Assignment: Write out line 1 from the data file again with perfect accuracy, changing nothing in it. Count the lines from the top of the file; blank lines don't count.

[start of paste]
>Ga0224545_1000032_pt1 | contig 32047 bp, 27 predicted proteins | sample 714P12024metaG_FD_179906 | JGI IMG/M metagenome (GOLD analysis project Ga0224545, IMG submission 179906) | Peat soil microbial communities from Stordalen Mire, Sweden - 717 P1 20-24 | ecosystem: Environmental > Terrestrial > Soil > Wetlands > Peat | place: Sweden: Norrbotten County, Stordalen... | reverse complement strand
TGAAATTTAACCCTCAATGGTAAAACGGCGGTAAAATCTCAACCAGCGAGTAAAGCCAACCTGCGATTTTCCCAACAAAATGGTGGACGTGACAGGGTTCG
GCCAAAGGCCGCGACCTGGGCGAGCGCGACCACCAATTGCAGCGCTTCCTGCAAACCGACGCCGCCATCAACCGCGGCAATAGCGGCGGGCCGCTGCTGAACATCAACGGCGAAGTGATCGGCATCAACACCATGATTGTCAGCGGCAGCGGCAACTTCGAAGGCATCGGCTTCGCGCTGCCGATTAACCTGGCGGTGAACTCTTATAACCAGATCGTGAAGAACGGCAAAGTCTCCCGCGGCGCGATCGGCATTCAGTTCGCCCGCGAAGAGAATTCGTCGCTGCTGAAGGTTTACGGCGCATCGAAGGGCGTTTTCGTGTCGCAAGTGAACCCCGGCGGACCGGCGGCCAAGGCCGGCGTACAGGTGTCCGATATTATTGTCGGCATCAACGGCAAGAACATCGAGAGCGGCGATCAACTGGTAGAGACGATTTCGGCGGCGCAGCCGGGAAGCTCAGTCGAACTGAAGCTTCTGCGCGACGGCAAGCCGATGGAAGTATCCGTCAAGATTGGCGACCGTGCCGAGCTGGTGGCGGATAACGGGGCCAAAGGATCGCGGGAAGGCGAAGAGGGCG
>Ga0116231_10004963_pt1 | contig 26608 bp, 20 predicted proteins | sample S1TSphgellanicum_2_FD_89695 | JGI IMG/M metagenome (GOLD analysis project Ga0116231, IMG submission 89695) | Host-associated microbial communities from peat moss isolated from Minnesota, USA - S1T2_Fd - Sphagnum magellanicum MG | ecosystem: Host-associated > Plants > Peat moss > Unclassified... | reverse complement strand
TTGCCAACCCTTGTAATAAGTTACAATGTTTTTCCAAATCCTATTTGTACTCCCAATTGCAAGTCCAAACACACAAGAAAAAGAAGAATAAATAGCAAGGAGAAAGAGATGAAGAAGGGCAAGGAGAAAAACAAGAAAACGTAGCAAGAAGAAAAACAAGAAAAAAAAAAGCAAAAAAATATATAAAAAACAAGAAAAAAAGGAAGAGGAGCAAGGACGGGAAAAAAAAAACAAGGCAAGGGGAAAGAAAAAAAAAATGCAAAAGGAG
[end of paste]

>Ga0224545_1000032_pt1 | contig 32047 bp, 27 predicted proteins | sample 714P12024metaG_FD_179906 | JGI IMG/M metagenome (GOLD analysis project Ga0224545, IMG submission 179906) | Peat soil microbial communities from Stordalen Mire, Sweden - 717 P1 20-24 | ecosystem: Environmental > Terrestrial > Soil > Wetlands > Peat | place: Sweden: Norrbotten County, Stordalen... | reverse complement strand